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Name: Jeannie
Status: Student
Grade: 9-12
Location: CA
Country: United States
Date: Spring 2010


Question:
My project is designed to determine which fabrics retain the most residue from deodorants after soaking in water and then drying. I would like to know if there is a way to measure the amount of pressure being applied; How would I be able to apply the same amount of pressure each time I glide the deodorant onto the fabrics?



Replies:
Hi Jeannie,

Sounds like you are looking for a few mechanical design suggestions. I assume you are wanting to compare "stick type" deodorants (not "roll on" types). In that case, I suggest mounting the deodorant under test on the end of a wooden stick about 2 feet long, together with a known weight. The stick would be parallel to the table that has the fabric laying on it, and the "business end" of the deodorant would be contacting the fabric with the weight supplying the required constant pressure. You would then hold the opposite end of the stick and push or pull to move the deodorant (at the other end) across the fabric.

Regards,

Bob Wilson


Hi Jeannie,

That sounds like an interesting experiment.

I would use some clamps and light wood or metal strips to build a 'trailer type' apparatus that would allow you to drag the deodorant container across the different fabric patches. This would assure you were not adding any additional load onto the container as you applied the deodorant.

Then you would have to use a small scale (like a postage meter) to determine the weight of the deodorant container and the portion of the trailer apparatus weight that transferred through the container. If that was not sufficient weight to apply the amount of deodorant you wanted you would add a small weight as necessary.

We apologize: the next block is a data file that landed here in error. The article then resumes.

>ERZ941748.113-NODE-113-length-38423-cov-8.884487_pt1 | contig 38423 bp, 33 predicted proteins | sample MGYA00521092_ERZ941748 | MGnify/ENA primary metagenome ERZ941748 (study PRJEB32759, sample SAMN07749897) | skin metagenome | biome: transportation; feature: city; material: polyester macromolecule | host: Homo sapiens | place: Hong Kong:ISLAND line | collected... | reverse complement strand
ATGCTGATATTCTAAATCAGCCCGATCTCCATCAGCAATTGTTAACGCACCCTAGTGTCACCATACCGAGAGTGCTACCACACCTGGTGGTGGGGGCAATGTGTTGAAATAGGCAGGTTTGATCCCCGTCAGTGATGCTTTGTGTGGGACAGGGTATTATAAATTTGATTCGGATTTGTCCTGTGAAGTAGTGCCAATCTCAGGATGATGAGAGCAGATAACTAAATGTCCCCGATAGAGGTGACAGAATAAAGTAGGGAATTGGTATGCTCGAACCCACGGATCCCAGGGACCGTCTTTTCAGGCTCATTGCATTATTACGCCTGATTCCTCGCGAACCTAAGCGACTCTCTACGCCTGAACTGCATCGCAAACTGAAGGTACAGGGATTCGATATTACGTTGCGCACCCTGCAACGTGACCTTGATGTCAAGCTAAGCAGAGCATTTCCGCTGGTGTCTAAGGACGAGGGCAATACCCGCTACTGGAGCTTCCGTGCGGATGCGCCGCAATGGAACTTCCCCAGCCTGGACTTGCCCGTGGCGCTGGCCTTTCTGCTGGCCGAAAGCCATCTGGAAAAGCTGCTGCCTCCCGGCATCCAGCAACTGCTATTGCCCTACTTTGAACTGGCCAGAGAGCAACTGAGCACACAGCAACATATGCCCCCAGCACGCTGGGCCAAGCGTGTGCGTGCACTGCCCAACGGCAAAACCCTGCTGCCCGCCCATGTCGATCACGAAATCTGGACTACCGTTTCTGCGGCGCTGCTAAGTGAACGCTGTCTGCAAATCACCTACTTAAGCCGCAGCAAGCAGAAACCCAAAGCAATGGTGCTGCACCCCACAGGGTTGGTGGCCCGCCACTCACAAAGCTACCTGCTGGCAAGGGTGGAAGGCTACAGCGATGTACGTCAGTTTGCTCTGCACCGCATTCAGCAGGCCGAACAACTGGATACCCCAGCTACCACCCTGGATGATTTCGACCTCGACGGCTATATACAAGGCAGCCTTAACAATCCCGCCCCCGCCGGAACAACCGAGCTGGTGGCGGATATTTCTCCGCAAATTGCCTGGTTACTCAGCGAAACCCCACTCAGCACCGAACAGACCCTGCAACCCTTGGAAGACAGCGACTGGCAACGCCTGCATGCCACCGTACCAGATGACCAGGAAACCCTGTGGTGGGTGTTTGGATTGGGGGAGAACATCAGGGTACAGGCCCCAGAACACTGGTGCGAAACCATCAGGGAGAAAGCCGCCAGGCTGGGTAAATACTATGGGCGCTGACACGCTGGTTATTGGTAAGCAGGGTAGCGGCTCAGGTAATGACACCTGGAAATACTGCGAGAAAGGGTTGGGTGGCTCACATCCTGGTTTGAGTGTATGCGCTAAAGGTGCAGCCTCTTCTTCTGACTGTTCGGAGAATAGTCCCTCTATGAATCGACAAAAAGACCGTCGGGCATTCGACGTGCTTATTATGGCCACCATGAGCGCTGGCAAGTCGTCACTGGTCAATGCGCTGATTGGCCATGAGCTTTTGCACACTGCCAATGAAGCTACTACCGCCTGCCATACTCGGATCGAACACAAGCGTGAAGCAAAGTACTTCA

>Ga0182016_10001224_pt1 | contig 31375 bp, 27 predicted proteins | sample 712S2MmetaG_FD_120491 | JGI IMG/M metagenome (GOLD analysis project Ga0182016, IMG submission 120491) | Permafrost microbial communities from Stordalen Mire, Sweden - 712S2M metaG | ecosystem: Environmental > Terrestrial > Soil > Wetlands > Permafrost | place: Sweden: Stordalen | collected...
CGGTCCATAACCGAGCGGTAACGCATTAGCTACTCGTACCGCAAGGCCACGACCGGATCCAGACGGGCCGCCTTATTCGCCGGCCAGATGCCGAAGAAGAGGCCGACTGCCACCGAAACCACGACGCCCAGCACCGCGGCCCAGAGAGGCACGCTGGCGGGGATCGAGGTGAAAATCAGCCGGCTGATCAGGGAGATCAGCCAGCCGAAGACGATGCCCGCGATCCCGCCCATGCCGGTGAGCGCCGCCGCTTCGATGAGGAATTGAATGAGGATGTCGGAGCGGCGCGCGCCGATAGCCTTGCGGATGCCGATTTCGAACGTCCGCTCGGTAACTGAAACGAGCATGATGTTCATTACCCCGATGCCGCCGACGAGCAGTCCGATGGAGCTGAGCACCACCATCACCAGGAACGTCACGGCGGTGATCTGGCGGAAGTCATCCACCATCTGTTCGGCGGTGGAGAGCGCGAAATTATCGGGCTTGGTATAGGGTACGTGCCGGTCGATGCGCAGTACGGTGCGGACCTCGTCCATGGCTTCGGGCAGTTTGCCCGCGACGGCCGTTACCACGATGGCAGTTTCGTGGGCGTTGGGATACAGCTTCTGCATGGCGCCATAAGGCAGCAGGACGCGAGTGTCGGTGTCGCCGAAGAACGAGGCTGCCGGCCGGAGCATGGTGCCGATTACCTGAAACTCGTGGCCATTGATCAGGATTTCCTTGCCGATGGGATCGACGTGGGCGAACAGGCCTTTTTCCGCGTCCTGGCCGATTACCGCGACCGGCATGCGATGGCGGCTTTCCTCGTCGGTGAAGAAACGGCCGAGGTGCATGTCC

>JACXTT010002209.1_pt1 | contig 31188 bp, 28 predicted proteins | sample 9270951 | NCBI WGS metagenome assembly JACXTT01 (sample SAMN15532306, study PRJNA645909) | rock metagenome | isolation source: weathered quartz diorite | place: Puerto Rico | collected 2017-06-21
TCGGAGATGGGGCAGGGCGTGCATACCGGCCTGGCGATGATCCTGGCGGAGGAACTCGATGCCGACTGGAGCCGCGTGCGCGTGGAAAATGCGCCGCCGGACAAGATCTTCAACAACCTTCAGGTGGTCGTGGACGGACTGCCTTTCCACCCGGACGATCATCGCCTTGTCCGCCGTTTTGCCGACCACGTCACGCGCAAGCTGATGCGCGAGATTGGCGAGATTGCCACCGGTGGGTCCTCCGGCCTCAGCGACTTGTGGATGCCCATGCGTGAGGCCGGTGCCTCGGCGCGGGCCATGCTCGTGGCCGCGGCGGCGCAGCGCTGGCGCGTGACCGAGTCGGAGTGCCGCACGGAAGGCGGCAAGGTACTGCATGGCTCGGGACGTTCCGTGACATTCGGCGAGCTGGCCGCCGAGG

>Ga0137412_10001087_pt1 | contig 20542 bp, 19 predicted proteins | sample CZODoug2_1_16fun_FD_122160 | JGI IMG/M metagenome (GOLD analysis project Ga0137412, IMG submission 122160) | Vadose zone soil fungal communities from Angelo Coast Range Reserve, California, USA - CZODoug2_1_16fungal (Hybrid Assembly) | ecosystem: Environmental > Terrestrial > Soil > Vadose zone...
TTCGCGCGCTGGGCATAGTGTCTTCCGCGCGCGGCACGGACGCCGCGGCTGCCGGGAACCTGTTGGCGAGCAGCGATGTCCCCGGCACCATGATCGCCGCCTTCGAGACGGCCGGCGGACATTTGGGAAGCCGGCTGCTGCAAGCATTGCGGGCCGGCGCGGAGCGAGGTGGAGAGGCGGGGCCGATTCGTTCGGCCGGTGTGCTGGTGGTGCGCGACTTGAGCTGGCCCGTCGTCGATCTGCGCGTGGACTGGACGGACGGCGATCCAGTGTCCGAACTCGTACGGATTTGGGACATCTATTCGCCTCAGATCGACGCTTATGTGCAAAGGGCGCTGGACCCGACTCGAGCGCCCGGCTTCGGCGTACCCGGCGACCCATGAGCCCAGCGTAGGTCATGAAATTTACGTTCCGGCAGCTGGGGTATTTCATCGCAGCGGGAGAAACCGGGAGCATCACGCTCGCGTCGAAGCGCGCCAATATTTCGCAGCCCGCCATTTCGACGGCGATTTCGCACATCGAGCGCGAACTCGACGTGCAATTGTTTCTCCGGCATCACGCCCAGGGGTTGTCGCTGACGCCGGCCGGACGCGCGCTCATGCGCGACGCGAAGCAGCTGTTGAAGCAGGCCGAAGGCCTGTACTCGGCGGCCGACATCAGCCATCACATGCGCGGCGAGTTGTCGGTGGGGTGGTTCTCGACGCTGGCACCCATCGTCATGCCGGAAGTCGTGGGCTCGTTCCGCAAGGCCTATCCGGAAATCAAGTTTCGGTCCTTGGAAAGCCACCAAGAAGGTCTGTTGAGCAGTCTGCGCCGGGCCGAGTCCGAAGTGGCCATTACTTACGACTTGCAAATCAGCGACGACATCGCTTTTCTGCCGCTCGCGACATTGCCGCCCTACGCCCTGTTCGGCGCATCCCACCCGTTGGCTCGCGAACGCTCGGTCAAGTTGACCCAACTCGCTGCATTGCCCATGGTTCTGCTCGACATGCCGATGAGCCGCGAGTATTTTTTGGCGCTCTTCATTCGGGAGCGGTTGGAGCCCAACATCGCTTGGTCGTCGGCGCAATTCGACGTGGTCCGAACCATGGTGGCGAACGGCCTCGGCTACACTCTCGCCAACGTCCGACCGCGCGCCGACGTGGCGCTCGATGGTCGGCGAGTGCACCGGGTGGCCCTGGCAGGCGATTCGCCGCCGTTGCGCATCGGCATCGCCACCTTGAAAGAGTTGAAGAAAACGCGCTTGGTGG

Once a proper weight was established you would then have to determine the area at the end of the deodorant stick that was contacting the fabric. This would be difficult since I think the edges are rounded and the area might change a little after each use. Anyway, the idea would be to divide the load by the contact area to determine the actual contact press use (pounds / in2).

Of course if you did not actually care about the precise contact pressure you could use a new deodorant stick for each application to assure the ends of the stick were equal in size.

Well, after all that I will now probably think of your experiment each time I use some deodorant.

Carlton Schroeder
Eagle River, WI


Probably your best bet would be to place a known weight atop the the deodorant container and be careful not to apply any up-or-down force to the dispenser as you push it across the fabric. That way you will know that the pressure is the same in all cases. Weight differences as the deodorants become depleted (as they get lighter) will not be significant if the added weight is at least a few times larger than the weights of the deodorant samples. (If you want to be very careful about this, you can scale the weight to the cross-sectional area of each sample.)

Richard BArrans, Ph.D., M.Ed.
Department of Physics and Astronomy
University of Wyoming


One easy way is to make a weighed jig that presses the deodorant on a horizontal surface, and then simply pull the deodorant horizontally along the surface being treated.

As for how to measure a pressure, there are tons of pressure transducers out there that can measure the force -- or you can use a simple weight scale (tared to zero with the deodorant removed).

Hope this helps,
Burr Zimmerman



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